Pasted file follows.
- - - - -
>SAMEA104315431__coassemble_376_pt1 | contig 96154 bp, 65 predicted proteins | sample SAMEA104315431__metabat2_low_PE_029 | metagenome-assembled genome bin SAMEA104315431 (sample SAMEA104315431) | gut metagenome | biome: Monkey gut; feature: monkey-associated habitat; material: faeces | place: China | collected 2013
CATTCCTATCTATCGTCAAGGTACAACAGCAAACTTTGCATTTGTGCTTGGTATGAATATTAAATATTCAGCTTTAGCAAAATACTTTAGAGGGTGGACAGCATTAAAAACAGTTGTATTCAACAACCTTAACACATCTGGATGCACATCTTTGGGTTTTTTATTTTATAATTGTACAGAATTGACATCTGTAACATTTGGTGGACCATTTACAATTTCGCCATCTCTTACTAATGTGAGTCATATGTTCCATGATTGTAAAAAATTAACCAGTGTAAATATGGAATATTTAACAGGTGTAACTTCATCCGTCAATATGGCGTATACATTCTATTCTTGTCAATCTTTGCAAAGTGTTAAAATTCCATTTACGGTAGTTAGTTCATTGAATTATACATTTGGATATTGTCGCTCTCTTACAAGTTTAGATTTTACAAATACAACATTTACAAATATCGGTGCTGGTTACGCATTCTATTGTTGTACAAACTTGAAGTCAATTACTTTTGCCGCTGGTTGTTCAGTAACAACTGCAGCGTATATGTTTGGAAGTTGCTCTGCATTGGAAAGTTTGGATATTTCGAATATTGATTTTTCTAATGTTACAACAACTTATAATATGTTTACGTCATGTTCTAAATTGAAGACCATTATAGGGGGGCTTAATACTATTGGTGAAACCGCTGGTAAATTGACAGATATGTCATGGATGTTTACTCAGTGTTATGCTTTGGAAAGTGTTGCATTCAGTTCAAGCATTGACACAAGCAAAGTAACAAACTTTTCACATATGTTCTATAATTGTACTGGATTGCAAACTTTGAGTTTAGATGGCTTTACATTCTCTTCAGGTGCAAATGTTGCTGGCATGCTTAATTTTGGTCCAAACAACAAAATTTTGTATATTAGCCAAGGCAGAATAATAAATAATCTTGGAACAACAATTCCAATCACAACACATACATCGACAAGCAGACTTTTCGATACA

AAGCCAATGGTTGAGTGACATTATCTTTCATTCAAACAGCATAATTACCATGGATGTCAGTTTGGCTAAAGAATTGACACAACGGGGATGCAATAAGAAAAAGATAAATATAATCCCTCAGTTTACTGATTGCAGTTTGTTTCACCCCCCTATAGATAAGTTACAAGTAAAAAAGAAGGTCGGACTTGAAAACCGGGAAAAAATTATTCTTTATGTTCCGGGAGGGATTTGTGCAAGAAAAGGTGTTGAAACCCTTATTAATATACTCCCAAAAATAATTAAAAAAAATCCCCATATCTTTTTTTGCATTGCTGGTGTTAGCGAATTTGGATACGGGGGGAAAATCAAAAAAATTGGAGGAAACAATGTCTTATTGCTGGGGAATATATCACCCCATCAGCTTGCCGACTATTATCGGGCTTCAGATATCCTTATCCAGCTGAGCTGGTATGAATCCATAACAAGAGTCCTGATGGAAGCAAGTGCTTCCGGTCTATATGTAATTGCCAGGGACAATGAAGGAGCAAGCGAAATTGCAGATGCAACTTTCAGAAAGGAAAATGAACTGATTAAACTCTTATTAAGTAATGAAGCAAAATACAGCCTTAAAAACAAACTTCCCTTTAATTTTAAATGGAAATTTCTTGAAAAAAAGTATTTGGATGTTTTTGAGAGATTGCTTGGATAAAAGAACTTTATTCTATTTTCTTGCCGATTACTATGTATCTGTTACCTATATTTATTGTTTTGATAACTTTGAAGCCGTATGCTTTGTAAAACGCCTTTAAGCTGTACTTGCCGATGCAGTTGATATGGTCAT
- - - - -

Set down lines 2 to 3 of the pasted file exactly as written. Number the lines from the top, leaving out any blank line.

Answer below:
CATTCCTATCTATCGTCAAGGTACAACAGCAAACTTTGCATTTGTGCTTGGTATGAATATTAAATATTCAGCTTTAGCAAAATACTTTAGAGGGTGGACAGCATTAAAAACAGTTGTATTCAACAACCTTAACACATCTGGATGCACATCTTTGGGTTTTTTATTTTATAATTGTACAGAATTGACATCTGTAACATTTGGTGGACCATTTACAATTTCGCCATCTCTTACTAATGTGAGTCATATGTTCCATGATTGTAAAAAATTAACCAGTGTAAATATGGAATATTTAACAGGTGTAACTTCATCCGTCAATATGGCGTATACATTCTATTCTTGTCAATCTTTGCAAAGTGTTAAAATTCCATTTACGGTAGTTAGTTCATTGAATTATACATTTGGATATTGTCGCTCTCTTACAAGTTTAGATTTTACAAATACAACATTTACAAATATCGGTGCTGGTTACGCATTCTATTGTTGTACAAACTTGAAGTCAATTACTTTTGCCGCTGGTTGTTCAGTAACAACTGCAGCGTATATGTTTGGAAGTTGCTCTGCATTGGAAAGTTTGGATATTTCGAATATTGATTTTTCTAATGTTACAACAACTTATAATATGTTTACGTCATGTTCTAAATTGAAGACCATTATAGGGGGGCTTAATACTATTGGTGAAACCGCTGGTAAATTGACAGATATGTCATGGATGTTTACTCAGTGTTATGCTTTGGAAAGTGTTGCATTCAGTTCAAGCATTGACACAAGCAAAGTAACAAACTTTTCACATATGTTCTATAATTGTACTGGATTGCAAACTTTGAGTTTAGATGGCTTTACATTCTCTTCAGGTGCAAATGTTGCTGGCATGCTTAATTTTGGTCCAAACAACAAAATTTTGTATATTAGCCAAGGCAGAATAATAAATAATCTTGGAACAACAATTCCAATCACAACACATACATCGACAAGCAGACTTTTCGATACA

AAGCCAATGGTTGAGTGACATTATCTTTCATTCAAACAGCATAATTACCATGGATGTCAGTTTGGCTAAAGAATTGACACAACGGGGATGCAATAAGAAAAAGATAAATATAATCCCTCAGTTTACTGATTGCAGTTTGTTTCACCCCCCTATAGATAAGTTACAAGTAAAAAAGAAGGTCGGACTTGAAAACCGGGAAAAAATTATTCTTTATGTTCCGGGAGGGATTTGTGCAAGAAAAGGTGTTGAAACCCTTATTAATATACTCCCAAAAATAATTAAAAAAAATCCCCATATCTTTTTTTGCATTGCTGGTGTTAGCGAATTTGGATACGGGGGGAAAATCAAAAAAATTGGAGGAAACAATGTCTTATTGCTGGGGAATATATCACCCCATCAGCTTGCCGACTATTATCGGGCTTCAGATATCCTTATCCAGCTGAGCTGGTATGAATCCATAACAAGAGTCCTGATGGAAGCAAGTGCTTCCGGTCTATATGTAATTGCCAGGGACAATGAAGGAGCAAGCGAAATTGCAGATGCAACTTTCAGAAAGGAAAATGAACTGATTAAACTCTTATTAAGTAATGAAGCAAAATACAGCCTTAAAAACAAACTTCCCTTTAATTTTAAATGGAAATTTCTTGAAAAAAAGTATTTGGATGTTTTTGAGAGATTGCTTGGATAAAAGAACTTTATTCTATTTTCTTGCCGATTACTATGTATCTGTTACCTATATTTATTGTTTTGATAACTTTGAAGCCGTATGCTTTGTAAAACGCCTTTAAGCTGTACTTGCCGATGCAGTTGATATGGTCAT